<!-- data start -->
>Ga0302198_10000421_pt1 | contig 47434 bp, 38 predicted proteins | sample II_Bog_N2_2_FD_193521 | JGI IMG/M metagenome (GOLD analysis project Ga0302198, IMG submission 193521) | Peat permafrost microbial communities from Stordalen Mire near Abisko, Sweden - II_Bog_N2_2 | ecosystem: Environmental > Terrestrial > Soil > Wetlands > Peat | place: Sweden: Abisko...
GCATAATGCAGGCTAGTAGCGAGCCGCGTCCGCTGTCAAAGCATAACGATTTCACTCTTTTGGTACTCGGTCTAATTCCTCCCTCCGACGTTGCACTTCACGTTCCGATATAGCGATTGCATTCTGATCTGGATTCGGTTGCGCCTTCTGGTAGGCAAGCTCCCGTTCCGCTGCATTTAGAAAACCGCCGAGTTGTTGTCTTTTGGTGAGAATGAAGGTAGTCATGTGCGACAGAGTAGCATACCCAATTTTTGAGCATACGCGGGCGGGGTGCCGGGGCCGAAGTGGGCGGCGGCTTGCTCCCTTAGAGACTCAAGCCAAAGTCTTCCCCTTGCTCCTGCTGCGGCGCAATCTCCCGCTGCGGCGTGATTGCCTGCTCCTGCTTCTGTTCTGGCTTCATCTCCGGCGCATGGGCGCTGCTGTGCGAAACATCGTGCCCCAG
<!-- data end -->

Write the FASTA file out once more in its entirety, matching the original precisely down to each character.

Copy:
>Ga0302198_10000421_pt1 | contig 47434 bp, 38 predicted proteins | sample II_Bog_N2_2_FD_193521 | JGI IMG/M metagenome (GOLD analysis project Ga0302198, IMG submission 193521) | Peat permafrost microbial communities from Stordalen Mire near Abisko, Sweden - II_Bog_N2_2 | ecosystem: Environmental > Terrestrial > Soil > Wetlands > Peat | place: Sweden: Abisko...
GCATAATGCAGGCTAGTAGCGAGCCGCGTCCGCTGTCAAAGCATAACGATTTCACTCTTTTGGTACTCGGTCTAATTCCTCCCTCCGACGTTGCACTTCACGTTCCGATATAGCGATTGCATTCTGATCTGGATTCGGTTGCGCCTTCTGGTAGGCAAGCTCCCGTTCCGCTGCATTTAGAAAACCGCCGAGTTGTTGTCTTTTGGTGAGAATGAAGGTAGTCATGTGCGACAGAGTAGCATACCCAATTTTTGAGCATACGCGGGCGGGGTGCCGGGGCCGAAGTGGGCGGCGGCTTGCTCCCTTAGAGACTCAAGCCAAAGTCTTCCCCTTGCTCCTGCTGCGGCGCAATCTCCCGCTGCGGCGTGATTGCCTGCTCCTGCTTCTGTTCTGGCTTCATCTCCGGCGCATGGGCGCTGCTGTGCGAAACATCGTGCCCCAG